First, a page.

If your child has been sexually abused or has been exposed to violence, CFPA has free and confidential therapy services that may be able to help.
Safe From the Start counseling is available for children ages 0-5 years old who have been exposed to violence at home or in the community. CFPA is one of nine sites in Illinois to offer this program for young children. Services include child and family therapy, comprehensive case management*, confidential consultation for professionals, and professional trainings.
For more information about recognizing and responding to childhood trauma, visit The National Child Traumatic Stress Network. To schedule an appointment with a CFPA therapist for your child, please call 309-691-0551 or the 24/7 crisis hotline at 1-800-559-SAFE (7233).
*case management focuses on safety planning, as well as assistance with employment, housing, transportation, legal assistance, criminal justice advocacy, education, medical and mental health, etc.
Child sexual abuse therapy is available for survivors of recent and past occurrences of child sexual abuse. Art and play therapy is available to help children express their feelings, as well as Eye Movement Desensitization and Reprocessing (EMDR). CFPA’s Master’s-level therapists are available to conduct sessions at CFPA’s main location or at the child’s school. For more information, please call 309-691-0551 or the 24/7 crisis hotline at 1-800-559-SAFE (7233).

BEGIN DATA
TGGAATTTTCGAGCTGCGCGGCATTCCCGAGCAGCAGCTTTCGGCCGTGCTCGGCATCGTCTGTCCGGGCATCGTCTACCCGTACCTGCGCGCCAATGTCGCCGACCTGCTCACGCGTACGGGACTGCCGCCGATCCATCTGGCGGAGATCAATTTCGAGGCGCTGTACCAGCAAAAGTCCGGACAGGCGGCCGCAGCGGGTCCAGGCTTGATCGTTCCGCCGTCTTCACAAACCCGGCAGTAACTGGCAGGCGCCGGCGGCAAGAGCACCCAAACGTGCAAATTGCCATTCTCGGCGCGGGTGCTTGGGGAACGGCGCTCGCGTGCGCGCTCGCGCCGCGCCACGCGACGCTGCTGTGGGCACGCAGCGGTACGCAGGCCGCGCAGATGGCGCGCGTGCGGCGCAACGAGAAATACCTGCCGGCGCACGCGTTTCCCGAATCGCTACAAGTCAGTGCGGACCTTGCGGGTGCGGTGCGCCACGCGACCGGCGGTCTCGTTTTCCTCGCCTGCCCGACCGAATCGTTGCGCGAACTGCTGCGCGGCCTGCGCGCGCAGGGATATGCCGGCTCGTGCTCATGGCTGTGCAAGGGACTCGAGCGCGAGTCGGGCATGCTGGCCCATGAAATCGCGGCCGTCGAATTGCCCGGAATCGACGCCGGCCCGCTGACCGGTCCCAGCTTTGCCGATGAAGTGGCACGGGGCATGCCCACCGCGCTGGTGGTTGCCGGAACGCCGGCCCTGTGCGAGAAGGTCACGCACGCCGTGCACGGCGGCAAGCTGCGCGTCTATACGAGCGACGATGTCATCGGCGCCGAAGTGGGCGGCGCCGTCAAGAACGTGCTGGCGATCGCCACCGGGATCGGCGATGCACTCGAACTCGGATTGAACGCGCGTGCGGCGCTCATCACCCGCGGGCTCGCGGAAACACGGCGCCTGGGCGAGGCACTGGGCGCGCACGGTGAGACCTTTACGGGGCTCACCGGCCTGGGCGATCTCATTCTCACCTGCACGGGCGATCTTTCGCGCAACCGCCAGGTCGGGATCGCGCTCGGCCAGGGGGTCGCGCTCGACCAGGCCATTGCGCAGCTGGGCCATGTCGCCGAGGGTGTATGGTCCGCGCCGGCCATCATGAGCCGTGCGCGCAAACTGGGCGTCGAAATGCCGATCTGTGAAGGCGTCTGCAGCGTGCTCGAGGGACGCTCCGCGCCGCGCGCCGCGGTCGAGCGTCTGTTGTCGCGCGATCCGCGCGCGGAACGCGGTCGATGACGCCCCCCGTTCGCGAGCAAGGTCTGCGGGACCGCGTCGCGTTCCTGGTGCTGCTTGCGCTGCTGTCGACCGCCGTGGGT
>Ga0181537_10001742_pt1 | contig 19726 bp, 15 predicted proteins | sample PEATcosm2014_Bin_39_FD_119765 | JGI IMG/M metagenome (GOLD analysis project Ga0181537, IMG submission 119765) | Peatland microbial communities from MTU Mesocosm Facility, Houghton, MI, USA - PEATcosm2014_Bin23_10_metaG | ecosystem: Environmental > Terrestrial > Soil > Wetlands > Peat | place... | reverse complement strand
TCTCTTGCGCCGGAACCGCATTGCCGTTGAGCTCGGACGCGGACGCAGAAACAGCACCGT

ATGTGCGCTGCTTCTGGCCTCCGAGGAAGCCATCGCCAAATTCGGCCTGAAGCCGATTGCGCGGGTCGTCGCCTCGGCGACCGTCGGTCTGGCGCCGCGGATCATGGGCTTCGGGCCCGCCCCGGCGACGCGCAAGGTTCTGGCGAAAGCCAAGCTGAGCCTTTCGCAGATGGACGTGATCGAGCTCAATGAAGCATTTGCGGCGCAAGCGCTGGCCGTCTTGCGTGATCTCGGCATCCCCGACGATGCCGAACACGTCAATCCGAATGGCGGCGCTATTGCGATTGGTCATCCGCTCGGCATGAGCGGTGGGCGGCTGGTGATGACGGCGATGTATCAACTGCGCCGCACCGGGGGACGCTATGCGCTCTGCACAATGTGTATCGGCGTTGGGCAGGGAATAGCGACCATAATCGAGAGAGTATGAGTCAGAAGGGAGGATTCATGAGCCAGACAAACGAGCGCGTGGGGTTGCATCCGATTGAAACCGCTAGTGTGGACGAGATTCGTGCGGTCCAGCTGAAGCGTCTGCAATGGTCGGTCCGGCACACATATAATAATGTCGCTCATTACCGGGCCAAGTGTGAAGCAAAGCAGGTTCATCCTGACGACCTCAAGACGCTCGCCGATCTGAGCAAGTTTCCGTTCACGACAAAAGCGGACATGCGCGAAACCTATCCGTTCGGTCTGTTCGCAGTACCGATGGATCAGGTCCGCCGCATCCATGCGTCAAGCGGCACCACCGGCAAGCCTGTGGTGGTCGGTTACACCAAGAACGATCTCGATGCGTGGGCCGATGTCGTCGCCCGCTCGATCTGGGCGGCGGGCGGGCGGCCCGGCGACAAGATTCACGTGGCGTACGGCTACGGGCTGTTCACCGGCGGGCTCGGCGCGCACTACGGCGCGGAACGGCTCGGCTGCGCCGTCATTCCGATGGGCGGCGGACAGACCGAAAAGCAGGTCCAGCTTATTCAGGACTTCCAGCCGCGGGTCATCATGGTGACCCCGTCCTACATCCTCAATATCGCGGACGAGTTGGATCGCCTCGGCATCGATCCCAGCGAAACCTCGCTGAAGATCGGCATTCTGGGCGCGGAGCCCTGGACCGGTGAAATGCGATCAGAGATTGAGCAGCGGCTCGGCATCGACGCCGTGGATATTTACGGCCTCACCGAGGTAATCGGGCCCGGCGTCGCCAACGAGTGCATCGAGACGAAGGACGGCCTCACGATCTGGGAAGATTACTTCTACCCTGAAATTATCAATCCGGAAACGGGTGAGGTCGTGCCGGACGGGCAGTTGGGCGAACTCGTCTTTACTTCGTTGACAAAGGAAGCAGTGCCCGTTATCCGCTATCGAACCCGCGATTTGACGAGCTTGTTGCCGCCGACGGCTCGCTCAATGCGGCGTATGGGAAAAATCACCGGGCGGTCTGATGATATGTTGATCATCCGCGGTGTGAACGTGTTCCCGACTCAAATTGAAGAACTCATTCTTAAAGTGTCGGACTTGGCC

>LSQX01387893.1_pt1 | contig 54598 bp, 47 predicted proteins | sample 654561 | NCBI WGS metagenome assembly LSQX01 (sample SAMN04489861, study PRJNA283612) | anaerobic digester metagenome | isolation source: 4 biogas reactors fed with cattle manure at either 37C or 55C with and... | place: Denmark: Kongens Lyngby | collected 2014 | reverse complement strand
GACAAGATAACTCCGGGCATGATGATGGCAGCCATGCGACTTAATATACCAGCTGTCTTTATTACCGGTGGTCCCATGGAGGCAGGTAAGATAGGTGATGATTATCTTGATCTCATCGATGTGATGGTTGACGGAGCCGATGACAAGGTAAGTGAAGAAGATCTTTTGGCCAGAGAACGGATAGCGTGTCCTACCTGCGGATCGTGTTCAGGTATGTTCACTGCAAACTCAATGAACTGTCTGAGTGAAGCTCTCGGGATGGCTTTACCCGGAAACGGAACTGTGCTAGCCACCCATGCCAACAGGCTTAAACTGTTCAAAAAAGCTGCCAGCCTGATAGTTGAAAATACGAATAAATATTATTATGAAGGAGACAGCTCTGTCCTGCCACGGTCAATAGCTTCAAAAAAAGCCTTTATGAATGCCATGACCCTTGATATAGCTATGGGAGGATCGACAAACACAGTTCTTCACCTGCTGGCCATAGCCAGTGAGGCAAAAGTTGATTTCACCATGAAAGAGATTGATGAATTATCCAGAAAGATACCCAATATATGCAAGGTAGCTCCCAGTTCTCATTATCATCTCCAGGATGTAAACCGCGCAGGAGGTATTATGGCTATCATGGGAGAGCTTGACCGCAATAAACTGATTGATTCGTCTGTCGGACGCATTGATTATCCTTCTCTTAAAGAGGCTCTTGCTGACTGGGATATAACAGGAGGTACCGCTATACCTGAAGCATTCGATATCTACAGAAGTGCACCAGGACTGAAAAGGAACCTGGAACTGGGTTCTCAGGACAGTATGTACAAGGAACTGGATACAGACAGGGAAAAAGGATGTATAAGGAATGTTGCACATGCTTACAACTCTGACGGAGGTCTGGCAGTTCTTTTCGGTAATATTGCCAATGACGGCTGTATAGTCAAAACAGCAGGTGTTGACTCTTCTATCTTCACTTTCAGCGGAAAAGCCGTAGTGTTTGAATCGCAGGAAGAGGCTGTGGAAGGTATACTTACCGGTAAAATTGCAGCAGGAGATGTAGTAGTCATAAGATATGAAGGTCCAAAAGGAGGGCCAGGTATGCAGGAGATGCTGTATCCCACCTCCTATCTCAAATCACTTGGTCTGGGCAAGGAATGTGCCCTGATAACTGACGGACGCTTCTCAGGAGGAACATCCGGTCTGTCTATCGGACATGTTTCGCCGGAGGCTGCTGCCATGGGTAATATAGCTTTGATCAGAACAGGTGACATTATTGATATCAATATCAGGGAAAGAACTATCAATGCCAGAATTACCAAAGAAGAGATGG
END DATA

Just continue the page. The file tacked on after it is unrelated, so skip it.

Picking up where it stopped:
For more information on our therapists, please click here. To schedule an appointment for the child in your care, please call 309-691-0551 or the 24/7 crisis hotline at 1-800-559-SAFE (7233).
Remember, you, too, should discuss your feelings with someone you trust, such as a friend, relative, or counselor. This is not a time for you to be “tough.” It is a good time to seek support for yourself. Call CFPA to schedule an appointment for yourself.
- Help the child to express their feelings.
- Be honest with the child. Share what you know. They need to trust you more than ever.
- Restore the child’s sense of control. Allow them to help decide what to do. Assure that you will be with them and help.
- Suggest to the child’s non-abusive guardian to maintain routines and return to usual activities as soon as possible. Be careful not to become too protective of the child. You want to calm any sense of urgency or emergency and not escalate the fear or anxiety.
- Pay attention to the needs of other children in your household. Give them the information and support they need to deal with their concerns.
- Be patient. It may be difficult for the child to put into words exactly what happened to them. Some child victims may experience regressive behaviors. This is normal and can be worked through with a therapist.
- Do not blame the child for what has happened. Tell the child that you are not angry with them and that they did nothing wrong. Tell the child that you are concerned about them and want to help.
- Do not cause them to be more fearful of people than they already are. Help them to identify safe people to go to when they are scared or sad.
- Do not push the child to talk about the experience. If the subject comes up, discuss it honestly and openly.
All victim services are free and confidential.